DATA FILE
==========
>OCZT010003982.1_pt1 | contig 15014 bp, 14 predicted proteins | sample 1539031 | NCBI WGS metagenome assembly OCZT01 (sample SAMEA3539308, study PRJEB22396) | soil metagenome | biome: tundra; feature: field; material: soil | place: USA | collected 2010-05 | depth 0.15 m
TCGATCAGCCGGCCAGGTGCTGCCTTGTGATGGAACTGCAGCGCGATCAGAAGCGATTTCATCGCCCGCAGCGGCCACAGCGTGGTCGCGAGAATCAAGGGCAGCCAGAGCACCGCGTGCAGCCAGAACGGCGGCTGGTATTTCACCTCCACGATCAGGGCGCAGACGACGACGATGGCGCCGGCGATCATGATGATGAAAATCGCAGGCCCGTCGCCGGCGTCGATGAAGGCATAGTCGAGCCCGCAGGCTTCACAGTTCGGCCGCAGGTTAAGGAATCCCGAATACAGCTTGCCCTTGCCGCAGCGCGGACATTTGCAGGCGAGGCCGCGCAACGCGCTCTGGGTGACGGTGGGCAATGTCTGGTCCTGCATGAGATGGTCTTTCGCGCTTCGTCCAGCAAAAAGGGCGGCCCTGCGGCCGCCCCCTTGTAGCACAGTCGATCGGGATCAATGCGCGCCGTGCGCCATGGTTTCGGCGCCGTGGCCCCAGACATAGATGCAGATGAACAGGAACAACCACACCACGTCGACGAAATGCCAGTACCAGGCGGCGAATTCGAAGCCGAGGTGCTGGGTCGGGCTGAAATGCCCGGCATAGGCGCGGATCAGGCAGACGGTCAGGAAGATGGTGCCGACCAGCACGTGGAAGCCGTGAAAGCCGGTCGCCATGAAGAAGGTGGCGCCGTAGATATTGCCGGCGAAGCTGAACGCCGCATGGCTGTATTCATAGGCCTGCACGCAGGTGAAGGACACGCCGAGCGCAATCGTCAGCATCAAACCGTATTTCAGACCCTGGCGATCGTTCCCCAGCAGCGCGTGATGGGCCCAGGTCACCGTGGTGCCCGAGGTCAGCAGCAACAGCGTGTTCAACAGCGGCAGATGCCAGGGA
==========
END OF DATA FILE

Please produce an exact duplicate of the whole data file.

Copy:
>OCZT010003982.1_pt1 | contig 15014 bp, 14 predicted proteins | sample 1539031 | NCBI WGS metagenome assembly OCZT01 (sample SAMEA3539308, study PRJEB22396) | soil metagenome | biome: tundra; feature: field; material: soil | place: USA | collected 2010-05 | depth 0.15 m
TCGATCAGCCGGCCAGGTGCTGCCTTGTGATGGAACTGCAGCGCGATCAGAAGCGATTTCATCGCCCGCAGCGGCCACAGCGTGGTCGCGAGAATCAAGGGCAGCCAGAGCACCGCGTGCAGCCAGAACGGCGGCTGGTATTTCACCTCCACGATCAGGGCGCAGACGACGACGATGGCGCCGGCGATCATGATGATGAAAATCGCAGGCCCGTCGCCGGCGTCGATGAAGGCATAGTCGAGCCCGCAGGCTTCACAGTTCGGCCGCAGGTTAAGGAATCCCGAATACAGCTTGCCCTTGCCGCAGCGCGGACATTTGCAGGCGAGGCCGCGCAACGCGCTCTGGGTGACGGTGGGCAATGTCTGGTCCTGCATGAGATGGTCTTTCGCGCTTCGTCCAGCAAAAAGGGCGGCCCTGCGGCCGCCCCCTTGTAGCACAGTCGATCGGGATCAATGCGCGCCGTGCGCCATGGTTTCGGCGCCGTGGCCCCAGACATAGATGCAGATGAACAGGAACAACCACACCACGTCGACGAAATGCCAGTACCAGGCGGCGAATTCGAAGCCGAGGTGCTGGGTCGGGCTGAAATGCCCGGCATAGGCGCGGATCAGGCAGACGGTCAGGAAGATGGTGCCGACCAGCACGTGGAAGCCGTGAAAGCCGGTCGCCATGAAGAAGGTGGCGCCGTAGATATTGCCGGCGAAGCTGAACGCCGCATGGCTGTATTCATAGGCCTGCACGCAGGTGAAGGACACGCCGAGCGCAATCGTCAGCATCAAACCGTATTTCAGACCCTGGCGATCGTTCCCCAGCAGCGCGTGATGGGCCCAGGTCACCGTGGTGCCCGAGGTCAGCAGCAACAGCGTGTTCAACAGCGGCAGATGCCAGGGA